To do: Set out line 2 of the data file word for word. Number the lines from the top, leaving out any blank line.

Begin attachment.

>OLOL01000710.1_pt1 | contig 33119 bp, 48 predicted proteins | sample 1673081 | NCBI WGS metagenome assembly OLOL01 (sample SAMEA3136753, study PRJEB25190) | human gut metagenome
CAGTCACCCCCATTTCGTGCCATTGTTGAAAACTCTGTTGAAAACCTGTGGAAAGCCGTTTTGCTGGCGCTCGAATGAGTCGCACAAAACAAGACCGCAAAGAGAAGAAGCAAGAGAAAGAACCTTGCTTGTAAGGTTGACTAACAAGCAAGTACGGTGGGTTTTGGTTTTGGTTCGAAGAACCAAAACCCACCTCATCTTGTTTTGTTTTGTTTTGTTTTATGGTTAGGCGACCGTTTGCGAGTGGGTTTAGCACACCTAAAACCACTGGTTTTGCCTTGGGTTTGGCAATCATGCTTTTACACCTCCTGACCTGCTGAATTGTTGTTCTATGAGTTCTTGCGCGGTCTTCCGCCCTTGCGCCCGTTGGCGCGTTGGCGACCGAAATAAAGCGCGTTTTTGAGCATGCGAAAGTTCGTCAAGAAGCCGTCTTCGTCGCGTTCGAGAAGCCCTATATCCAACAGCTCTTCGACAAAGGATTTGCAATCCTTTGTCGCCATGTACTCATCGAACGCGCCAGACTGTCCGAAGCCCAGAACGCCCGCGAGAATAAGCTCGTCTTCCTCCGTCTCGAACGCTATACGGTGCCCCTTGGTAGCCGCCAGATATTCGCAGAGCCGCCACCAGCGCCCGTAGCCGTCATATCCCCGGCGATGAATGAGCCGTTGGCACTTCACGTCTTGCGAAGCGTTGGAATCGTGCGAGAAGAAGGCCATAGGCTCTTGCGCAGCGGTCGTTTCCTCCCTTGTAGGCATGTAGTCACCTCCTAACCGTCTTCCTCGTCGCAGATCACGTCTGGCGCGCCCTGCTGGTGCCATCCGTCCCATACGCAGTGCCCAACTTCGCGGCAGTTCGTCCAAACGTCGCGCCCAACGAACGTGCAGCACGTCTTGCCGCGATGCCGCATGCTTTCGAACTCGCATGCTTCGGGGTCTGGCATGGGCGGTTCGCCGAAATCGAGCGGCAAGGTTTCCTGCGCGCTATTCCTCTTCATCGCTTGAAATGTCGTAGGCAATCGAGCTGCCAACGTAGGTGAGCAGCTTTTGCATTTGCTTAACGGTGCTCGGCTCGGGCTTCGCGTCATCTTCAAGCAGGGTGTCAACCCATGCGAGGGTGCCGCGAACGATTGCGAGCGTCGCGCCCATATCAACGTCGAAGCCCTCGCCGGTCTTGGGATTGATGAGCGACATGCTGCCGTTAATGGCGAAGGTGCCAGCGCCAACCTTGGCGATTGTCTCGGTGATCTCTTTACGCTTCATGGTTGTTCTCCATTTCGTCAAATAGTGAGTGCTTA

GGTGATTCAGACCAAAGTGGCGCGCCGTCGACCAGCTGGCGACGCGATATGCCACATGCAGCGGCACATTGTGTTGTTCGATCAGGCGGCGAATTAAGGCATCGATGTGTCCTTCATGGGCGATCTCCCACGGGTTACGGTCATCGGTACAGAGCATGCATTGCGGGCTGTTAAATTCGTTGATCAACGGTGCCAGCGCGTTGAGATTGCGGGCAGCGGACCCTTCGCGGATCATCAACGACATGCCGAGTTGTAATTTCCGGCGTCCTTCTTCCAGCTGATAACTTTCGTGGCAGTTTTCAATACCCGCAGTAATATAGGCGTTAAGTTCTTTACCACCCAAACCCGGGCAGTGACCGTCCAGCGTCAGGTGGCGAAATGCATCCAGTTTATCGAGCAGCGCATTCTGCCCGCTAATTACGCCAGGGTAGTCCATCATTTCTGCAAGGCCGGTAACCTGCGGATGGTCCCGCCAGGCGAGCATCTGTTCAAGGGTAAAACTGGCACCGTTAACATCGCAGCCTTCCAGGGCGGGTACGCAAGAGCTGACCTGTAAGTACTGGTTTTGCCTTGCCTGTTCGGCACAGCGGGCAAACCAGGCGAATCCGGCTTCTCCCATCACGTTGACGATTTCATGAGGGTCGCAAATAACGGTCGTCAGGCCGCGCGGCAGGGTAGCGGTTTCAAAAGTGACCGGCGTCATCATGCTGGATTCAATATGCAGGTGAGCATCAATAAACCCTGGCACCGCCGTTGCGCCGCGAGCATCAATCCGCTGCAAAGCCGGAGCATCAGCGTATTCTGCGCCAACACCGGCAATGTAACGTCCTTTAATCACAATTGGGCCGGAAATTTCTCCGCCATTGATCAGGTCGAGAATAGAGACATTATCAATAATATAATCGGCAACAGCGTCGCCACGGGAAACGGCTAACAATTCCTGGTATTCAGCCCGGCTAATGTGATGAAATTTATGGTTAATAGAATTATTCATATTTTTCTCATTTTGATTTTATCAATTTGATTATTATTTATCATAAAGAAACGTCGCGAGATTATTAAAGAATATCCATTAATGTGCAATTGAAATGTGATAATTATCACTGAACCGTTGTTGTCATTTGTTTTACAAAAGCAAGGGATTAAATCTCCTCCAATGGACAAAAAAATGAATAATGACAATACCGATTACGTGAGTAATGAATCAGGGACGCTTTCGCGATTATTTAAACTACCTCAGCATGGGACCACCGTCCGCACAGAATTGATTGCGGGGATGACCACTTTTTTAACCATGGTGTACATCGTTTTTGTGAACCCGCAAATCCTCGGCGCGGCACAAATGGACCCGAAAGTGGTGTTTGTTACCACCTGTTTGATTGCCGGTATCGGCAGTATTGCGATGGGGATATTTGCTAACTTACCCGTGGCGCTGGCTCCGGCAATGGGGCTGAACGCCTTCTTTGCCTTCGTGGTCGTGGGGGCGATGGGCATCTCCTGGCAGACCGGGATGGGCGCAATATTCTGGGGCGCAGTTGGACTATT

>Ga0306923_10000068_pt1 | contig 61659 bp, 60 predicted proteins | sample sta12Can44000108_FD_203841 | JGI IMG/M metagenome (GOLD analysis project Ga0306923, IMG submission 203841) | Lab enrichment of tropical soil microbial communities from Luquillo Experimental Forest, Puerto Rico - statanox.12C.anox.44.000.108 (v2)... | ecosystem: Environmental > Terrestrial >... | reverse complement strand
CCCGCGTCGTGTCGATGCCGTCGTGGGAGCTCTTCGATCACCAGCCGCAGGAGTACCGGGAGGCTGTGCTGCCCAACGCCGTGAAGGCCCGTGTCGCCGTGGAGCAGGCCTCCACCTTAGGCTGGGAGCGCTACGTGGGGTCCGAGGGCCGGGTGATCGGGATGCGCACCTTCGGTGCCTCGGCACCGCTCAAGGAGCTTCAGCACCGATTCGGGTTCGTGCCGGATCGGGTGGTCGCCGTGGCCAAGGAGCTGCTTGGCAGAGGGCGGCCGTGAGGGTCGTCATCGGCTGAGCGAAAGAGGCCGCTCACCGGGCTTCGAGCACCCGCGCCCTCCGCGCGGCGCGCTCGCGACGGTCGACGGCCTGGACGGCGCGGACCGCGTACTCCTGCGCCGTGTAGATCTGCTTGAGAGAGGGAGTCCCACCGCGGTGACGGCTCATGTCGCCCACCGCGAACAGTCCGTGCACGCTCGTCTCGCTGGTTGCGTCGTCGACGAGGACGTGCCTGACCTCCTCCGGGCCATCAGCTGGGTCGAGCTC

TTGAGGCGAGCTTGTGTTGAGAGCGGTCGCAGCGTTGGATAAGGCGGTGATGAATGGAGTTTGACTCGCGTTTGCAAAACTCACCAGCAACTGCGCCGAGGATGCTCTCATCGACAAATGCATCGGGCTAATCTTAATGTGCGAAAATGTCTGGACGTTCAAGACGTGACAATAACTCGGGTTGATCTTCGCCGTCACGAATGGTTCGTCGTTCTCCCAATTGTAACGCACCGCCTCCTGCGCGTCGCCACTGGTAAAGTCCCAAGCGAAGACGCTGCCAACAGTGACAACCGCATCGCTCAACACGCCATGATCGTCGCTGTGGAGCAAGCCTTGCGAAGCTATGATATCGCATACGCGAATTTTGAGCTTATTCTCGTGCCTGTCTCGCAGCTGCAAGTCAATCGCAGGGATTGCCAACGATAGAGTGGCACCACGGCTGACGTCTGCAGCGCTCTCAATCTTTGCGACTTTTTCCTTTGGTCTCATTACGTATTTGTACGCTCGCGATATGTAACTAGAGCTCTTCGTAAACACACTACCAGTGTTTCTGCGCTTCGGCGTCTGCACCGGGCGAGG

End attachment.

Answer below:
CAGTCACCCCCATTTCGTGCCATTGTTGAAAACTCTGTTGAAAACCTGTGGAAAGCCGTTTTGCTGGCGCTCGAATGAGTCGCACAAAACAAGACCGCAAAGAGAAGAAGCAAGAGAAAGAACCTTGCTTGTAAGGTTGACTAACAAGCAAGTACGGTGGGTTTTGGTTTTGGTTCGAAGAACCAAAACCCACCTCATCTTGTTTTGTTTTGTTTTGTTTTATGGTTAGGCGACCGTTTGCGAGTGGGTTTAGCACACCTAAAACCACTGGTTTTGCCTTGGGTTTGGCAATCATGCTTTTACACCTCCTGACCTGCTGAATTGTTGTTCTATGAGTTCTTGCGCGGTCTTCCGCCCTTGCGCCCGTTGGCGCGTTGGCGACCGAAATAAAGCGCGTTTTTGAGCATGCGAAAGTTCGTCAAGAAGCCGTCTTCGTCGCGTTCGAGAAGCCCTATATCCAACAGCTCTTCGACAAAGGATTTGCAATCCTTTGTCGCCATGTACTCATCGAACGCGCCAGACTGTCCGAAGCCCAGAACGCCCGCGAGAATAAGCTCGTCTTCCTCCGTCTCGAACGCTATACGGTGCCCCTTGGTAGCCGCCAGATATTCGCAGAGCCGCCACCAGCGCCCGTAGCCGTCATATCCCCGGCGATGAATGAGCCGTTGGCACTTCACGTCTTGCGAAGCGTTGGAATCGTGCGAGAAGAAGGCCATAGGCTCTTGCGCAGCGGTCGTTTCCTCCCTTGTAGGCATGTAGTCACCTCCTAACCGTCTTCCTCGTCGCAGATCACGTCTGGCGCGCCCTGCTGGTGCCATCCGTCCCATACGCAGTGCCCAACTTCGCGGCAGTTCGTCCAAACGTCGCGCCCAACGAACGTGCAGCACGTCTTGCCGCGATGCCGCATGCTTTCGAACTCGCATGCTTCGGGGTCTGGCATGGGCGGTTCGCCGAAATCGAGCGGCAAGGTTTCCTGCGCGCTATTCCTCTTCATCGCTTGAAATGTCGTAGGCAATCGAGCTGCCAACGTAGGTGAGCAGCTTTTGCATTTGCTTAACGGTGCTCGGCTCGGGCTTCGCGTCATCTTCAAGCAGGGTGTCAACCCATGCGAGGGTGCCGCGAACGATTGCGAGCGTCGCGCCCATATCAACGTCGAAGCCCTCGCCGGTCTTGGGATTGATGAGCGACATGCTGCCGTTAATGGCGAAGGTGCCAGCGCCAACCTTGGCGATTGTCTCGGTGATCTCTTTACGCTTCATGGTTGTTCTCCATTTCGTCAAATAGTGAGTGCTTA